Nothing better illustrates the dilemma that innovators face than the fact that it will be impossible for several years yet to prove the value of Accelerators – short periods of intensive development for selected cohorts of teams, working closely together, along with a host of supporters – yet it is a model being rolled out by leading companies.
Engagement, enthusiasm, funding, alumni and followers all give a rosy feeling to the Accelerator concept; and in spite of their rapid proliferation in the UK and Nesta’s admirable financial support of early adopters, Nesta’s experts are deeply cautious about its future.
Yet September saw Google announcing that it is building a network of tech entrepreneurs in seven North American Cities. A spokesperson commented that they have been incredibly impressed with the catalyzing impact that tech hubs have had – helping startups to grow, and creating jobs in local communities in the process. The aim is to ‘create a strong network, providing each hub with financial support alongside access to Google technology, platforms and mentors, and ensuring that entrepreneurs at these hubs have access to an even larger network of startups.’
September also saw Microsoft offering technology startups in the B2B, consumer and gaming sectors the chance to apply for its Accelerator programme in London. The chosen entrepreneurs will take part in a 12-week programme to help grow their businesses through mentorship, access to resources and technical assistance. The Accelerator is looking for 10-15 startups developing technologies in financial services, electronic retail and commerce, gaming, big data or enterprise software. Microsoft will not be taking any equity in the companies, but will maintain relationships with startups through an alumni programme after they “graduate” the Accelerator. During its pilot the Accelerator will be based at Central Working in Shoreditch.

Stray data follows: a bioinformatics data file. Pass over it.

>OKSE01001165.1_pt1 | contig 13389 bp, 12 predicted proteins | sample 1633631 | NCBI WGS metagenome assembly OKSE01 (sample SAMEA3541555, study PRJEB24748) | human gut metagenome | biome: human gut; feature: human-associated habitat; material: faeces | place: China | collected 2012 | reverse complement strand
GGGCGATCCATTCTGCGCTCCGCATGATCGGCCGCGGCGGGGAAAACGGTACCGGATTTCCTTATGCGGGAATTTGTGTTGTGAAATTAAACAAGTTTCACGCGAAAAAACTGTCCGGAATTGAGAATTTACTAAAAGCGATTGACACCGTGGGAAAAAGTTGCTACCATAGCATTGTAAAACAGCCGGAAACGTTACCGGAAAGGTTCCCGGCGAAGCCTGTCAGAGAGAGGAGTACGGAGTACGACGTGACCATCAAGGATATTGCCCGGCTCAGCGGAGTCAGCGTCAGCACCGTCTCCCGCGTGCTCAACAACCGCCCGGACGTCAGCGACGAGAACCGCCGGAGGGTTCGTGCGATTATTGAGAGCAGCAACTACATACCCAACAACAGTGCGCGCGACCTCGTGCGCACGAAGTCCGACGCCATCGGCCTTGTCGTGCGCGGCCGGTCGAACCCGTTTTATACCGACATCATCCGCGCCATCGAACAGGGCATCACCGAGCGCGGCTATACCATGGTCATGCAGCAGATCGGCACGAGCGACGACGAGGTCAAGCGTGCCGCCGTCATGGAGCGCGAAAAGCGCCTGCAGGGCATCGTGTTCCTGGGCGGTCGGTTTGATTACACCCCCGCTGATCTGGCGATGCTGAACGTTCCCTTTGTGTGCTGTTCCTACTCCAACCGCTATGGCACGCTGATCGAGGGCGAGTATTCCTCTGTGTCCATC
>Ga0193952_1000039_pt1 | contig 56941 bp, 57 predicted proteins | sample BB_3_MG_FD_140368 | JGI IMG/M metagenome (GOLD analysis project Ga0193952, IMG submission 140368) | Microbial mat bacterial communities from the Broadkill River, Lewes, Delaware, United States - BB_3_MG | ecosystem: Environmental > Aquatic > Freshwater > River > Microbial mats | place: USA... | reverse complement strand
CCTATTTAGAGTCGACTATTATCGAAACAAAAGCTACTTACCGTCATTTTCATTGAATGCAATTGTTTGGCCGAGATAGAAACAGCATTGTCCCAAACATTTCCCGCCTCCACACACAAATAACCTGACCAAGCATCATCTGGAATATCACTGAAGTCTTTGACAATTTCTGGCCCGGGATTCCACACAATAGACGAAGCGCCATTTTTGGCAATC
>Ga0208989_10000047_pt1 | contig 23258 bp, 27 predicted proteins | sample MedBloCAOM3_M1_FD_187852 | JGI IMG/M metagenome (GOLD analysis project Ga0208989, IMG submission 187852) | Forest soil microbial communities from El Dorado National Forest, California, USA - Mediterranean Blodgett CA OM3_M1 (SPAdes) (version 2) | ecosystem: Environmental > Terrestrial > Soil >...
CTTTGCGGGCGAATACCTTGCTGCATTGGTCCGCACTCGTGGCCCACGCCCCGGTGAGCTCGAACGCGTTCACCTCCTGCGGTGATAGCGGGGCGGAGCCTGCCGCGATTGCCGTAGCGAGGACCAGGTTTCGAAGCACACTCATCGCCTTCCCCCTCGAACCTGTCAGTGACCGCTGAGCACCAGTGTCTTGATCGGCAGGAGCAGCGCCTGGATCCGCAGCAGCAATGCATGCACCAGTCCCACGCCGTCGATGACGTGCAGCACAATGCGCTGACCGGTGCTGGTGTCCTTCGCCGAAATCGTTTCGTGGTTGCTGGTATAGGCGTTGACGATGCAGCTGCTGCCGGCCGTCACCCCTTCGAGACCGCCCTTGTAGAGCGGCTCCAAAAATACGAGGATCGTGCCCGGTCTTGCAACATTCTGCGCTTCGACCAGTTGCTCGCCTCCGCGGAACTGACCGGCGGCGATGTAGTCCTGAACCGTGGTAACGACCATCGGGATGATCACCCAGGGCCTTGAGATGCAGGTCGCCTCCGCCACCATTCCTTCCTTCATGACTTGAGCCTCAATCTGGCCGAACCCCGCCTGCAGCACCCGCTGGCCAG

Microsoft also feels that startups are suffering due to a severe skills shortage. The companies are struggling to find talented developers to work with in the UK, which is preventing business growth. This developer shortage can be blamed on the increase in B2C companies that have ventured into the software business taking the talent with them. Microsoft actively tries to solve these problems by running roundtables and workshops to introduce developers to new Microsoft technologies.
Despite the skills shortage there does not seem to be a shortage of energy in the developer ecosystem. “There’s still plenty of buzz and excitement around it.” And that is the dilemma.